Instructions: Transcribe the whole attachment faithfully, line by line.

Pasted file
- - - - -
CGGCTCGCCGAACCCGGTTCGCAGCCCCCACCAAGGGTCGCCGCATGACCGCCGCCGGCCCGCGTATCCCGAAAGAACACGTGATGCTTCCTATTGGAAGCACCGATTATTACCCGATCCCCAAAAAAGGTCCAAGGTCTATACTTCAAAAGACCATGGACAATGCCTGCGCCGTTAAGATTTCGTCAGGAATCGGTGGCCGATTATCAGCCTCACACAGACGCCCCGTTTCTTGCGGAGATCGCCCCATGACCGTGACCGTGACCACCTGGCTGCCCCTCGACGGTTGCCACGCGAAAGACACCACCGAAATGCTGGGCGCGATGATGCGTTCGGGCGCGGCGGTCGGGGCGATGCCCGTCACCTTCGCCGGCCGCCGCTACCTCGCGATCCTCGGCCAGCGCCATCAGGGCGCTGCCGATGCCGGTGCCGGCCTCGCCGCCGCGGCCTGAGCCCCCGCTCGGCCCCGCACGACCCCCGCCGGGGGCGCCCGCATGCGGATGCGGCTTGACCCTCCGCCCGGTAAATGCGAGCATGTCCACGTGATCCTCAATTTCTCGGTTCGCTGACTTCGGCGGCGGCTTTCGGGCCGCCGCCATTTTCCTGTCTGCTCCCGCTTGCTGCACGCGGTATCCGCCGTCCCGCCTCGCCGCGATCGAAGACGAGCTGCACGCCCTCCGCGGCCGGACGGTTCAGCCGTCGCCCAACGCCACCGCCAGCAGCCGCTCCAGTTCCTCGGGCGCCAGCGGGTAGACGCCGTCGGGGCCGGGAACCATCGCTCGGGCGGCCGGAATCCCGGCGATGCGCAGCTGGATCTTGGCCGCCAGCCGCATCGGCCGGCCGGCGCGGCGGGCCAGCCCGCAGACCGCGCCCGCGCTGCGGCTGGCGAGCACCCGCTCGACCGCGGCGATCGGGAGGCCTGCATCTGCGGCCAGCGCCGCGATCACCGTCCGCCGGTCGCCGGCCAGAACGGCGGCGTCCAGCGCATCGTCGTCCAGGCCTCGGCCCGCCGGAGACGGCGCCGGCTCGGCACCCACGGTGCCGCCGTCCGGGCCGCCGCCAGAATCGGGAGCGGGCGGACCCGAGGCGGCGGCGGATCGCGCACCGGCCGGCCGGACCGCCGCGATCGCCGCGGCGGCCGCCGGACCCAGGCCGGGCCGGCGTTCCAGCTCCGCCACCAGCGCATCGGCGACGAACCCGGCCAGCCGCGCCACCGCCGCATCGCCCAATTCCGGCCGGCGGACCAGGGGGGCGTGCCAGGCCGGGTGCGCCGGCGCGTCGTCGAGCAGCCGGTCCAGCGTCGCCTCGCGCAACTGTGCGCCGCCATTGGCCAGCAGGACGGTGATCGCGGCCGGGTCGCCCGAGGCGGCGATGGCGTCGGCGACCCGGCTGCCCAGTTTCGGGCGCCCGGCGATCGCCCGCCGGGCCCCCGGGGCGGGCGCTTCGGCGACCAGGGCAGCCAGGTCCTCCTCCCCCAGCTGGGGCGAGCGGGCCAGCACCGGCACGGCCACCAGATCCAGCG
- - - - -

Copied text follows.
CGGCTCGCCGAACCCGGTTCGCAGCCCCCACCAAGGGTCGCCGCATGACCGCCGCCGGCCCGCGTATCCCGAAAGAACACGTGATGCTTCCTATTGGAAGCACCGATTATTACCCGATCCCCAAAAAAGGTCCAAGGTCTATACTTCAAAAGACCATGGACAATGCCTGCGCCGTTAAGATTTCGTCAGGAATCGGTGGCCGATTATCAGCCTCACACAGACGCCCCGTTTCTTGCGGAGATCGCCCCATGACCGTGACCGTGACCACCTGGCTGCCCCTCGACGGTTGCCACGCGAAAGACACCACCGAAATGCTGGGCGCGATGATGCGTTCGGGCGCGGCGGTCGGGGCGATGCCCGTCACCTTCGCCGGCCGCCGCTACCTCGCGATCCTCGGCCAGCGCCATCAGGGCGCTGCCGATGCCGGTGCCGGCCTCGCCGCCGCGGCCTGAGCCCCCGCTCGGCCCCGCACGACCCCCGCCGGGGGCGCCCGCATGCGGATGCGGCTTGACCCTCCGCCCGGTAAATGCGAGCATGTCCACGTGATCCTCAATTTCTCGGTTCGCTGACTTCGGCGGCGGCTTTCGGGCCGCCGCCATTTTCCTGTCTGCTCCCGCTTGCTGCACGCGGTATCCGCCGTCCCGCCTCGCCGCGATCGAAGACGAGCTGCACGCCCTCCGCGGCCGGACGGTTCAGCCGTCGCCCAACGCCACCGCCAGCAGCCGCTCCAGTTCCTCGGGCGCCAGCGGGTAGACGCCGTCGGGGCCGGGAACCATCGCTCGGGCGGCCGGAATCCCGGCGATGCGCAGCTGGATCTTGGCCGCCAGCCGCATCGGCCGGCCGGCGCGGCGGGCCAGCCCGCAGACCGCGCCCGCGCTGCGGCTGGCGAGCACCCGCTCGACCGCGGCGATCGGGAGGCCTGCATCTGCGGCCAGCGCCGCGATCACCGTCCGCCGGTCGCCGGCCAGAACGGCGGCGTCCAGCGCATCGTCGTCCAGGCCTCGGCCCGCCGGAGACGGCGCCGGCTCGGCACCCACGGTGCCGCCGTCCGGGCCGCCGCCAGAATCGGGAGCGGGCGGACCCGAGGCGGCGGCGGATCGCGCACCGGCCGGCCGGACCGCCGCGATCGCCGCGGCGGCCGCCGGACCCAGGCCGGGCCGGCGTTCCAGCTCCGCCACCAGCGCATCGGCGACGAACCCGGCCAGCCGCGCCACCGCCGCATCGCCCAATTCCGGCCGGCGGACCAGGGGGGCGTGCCAGGCCGGGTGCGCCGGCGCGTCGTCGAGCAGCCGGTCCAGCGTCGCCTCGCGCAACTGTGCGCCGCCATTGGCCAGCAGGACGGTGATCGCGGCCGGGTCGCCCGAGGCGGCGATGGCGTCGGCGACCCGGCTGCCCAGTTTCGGGCGCCCGGCGATCGCCCGCCGGGCCCCCGGGGCGGGCGCTTCGGCGACCAGGGCAGCCAGGTCCTCCTCCCCCAGCTGGGGCGAGCGGGCCAGCACCGGCACGGCCACCAGATCCAGCG